Liked by 1 person

      1. I’ve heard of that. He’s off his rocker. I do think some of the headlines are a little deceiving though. He was using an crass and disturbing analogy to support a weak argumentum ad populam against secular morality. I don’t think he was saying that he approved of it. But it’s still eery

        Like

  4. Zack, you wrote: “I might add that there are still a few statistics that favor religiosity as well; such as higher charitable donations. However it is not surprising that giving would increase if you pass around an offering plate once a week and urge people that it is their duty to give.” (Emphasis mine)

    And to that I say, AMEN! (Or as one blogger puts it AWOMEN!)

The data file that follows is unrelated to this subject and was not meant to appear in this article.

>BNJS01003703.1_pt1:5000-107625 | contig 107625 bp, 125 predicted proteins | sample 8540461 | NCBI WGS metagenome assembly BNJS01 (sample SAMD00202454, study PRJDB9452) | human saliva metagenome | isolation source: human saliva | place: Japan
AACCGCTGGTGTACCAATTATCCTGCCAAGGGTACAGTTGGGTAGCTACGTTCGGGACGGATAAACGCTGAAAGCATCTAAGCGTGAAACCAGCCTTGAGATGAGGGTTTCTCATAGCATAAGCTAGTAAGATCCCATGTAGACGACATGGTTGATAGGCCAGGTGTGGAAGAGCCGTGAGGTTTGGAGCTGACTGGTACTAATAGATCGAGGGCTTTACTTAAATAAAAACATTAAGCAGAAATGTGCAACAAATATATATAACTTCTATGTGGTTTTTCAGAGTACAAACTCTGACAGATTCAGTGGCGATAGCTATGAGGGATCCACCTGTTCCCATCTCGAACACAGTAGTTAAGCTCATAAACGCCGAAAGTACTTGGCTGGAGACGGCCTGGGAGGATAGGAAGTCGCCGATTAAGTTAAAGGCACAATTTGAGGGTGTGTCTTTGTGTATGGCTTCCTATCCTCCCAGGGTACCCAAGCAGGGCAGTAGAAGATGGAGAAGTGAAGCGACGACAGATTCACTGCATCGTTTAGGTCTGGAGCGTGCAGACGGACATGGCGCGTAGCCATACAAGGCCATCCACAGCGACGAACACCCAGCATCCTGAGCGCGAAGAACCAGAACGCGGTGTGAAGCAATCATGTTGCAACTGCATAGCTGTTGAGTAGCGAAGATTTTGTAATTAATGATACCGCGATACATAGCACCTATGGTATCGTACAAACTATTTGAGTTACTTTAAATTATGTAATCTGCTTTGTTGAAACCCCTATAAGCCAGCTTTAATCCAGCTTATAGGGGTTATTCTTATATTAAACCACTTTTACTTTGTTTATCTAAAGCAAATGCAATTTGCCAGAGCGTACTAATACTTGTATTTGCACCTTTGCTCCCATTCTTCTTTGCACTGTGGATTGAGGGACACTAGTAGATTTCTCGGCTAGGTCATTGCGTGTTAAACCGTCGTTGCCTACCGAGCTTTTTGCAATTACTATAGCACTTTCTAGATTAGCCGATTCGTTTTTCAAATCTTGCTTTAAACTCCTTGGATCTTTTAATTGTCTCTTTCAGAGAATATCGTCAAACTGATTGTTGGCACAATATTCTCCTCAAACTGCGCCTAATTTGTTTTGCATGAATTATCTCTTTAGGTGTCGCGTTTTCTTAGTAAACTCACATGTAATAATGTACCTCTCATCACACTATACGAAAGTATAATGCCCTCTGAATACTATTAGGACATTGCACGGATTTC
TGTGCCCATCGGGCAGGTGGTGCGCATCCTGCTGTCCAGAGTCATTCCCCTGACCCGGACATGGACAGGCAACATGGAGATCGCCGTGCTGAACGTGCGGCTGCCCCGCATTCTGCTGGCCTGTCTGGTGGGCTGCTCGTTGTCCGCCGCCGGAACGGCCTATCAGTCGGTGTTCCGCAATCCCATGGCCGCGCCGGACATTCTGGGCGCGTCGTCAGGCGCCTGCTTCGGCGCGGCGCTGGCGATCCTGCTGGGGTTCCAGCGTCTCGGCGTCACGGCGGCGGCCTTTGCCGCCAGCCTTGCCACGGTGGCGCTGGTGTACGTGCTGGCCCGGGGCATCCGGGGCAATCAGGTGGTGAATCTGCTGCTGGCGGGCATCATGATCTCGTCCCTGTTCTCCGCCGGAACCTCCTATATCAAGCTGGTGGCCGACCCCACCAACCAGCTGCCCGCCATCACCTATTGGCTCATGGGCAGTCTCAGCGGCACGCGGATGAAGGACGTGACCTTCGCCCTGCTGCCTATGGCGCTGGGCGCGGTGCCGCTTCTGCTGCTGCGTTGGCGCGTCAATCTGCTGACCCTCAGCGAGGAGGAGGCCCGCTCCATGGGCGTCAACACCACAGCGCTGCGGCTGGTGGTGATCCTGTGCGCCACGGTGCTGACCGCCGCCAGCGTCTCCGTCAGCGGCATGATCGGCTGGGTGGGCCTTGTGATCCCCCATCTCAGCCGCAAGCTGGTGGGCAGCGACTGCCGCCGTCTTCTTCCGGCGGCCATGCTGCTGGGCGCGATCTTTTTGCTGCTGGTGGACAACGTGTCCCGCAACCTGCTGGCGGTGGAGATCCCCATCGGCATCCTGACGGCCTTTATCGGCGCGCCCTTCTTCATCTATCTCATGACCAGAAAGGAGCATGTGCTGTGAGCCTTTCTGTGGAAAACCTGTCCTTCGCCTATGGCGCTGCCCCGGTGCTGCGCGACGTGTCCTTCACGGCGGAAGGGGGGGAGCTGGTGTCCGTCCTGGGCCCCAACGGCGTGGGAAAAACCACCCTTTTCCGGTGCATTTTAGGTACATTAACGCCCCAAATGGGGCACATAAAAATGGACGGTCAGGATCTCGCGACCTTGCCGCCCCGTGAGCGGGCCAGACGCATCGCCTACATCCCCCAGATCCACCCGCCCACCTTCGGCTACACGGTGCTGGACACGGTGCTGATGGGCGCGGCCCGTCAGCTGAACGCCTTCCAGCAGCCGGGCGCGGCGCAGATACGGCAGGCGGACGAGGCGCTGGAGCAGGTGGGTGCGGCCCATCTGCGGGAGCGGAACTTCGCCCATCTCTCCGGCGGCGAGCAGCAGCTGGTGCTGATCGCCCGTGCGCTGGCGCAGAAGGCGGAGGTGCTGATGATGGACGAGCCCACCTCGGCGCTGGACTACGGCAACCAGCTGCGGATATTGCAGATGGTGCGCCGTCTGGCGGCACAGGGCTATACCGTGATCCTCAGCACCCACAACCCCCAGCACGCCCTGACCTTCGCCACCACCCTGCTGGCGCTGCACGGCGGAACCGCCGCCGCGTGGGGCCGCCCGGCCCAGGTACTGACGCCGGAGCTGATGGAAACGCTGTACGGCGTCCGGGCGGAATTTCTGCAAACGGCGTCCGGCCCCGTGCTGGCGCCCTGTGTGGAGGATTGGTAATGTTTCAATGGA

Great post, BTW.

    Liked by 1 person

  5. The differences in worldviews between Christians and atheists is extreme and this is why it is so difficult for them to understand each other. Even as a former Christian I don’t get it. If I encountered my younger self, I probably would not want to be around him because I remember what I was like back then. I can’t go back to being a subscriber to the Divine Command Theory any longer. Morality was the biggest factor in my deconversion.

    Liked by 1 person

    1. “Even as a former Christian I don’t get it. If I encountered my younger self, I probably would not want to be around him because I remember what I was like back then.”

      Ditto. I don’t understand my old self either. lol

      Liked by 1 person

    2. What you say is so true. However I would venture to say that those who were once in one camp and moved to the other are better placed to see both perspectives. This is because they have seriously considered both the theistic and non theistic world views.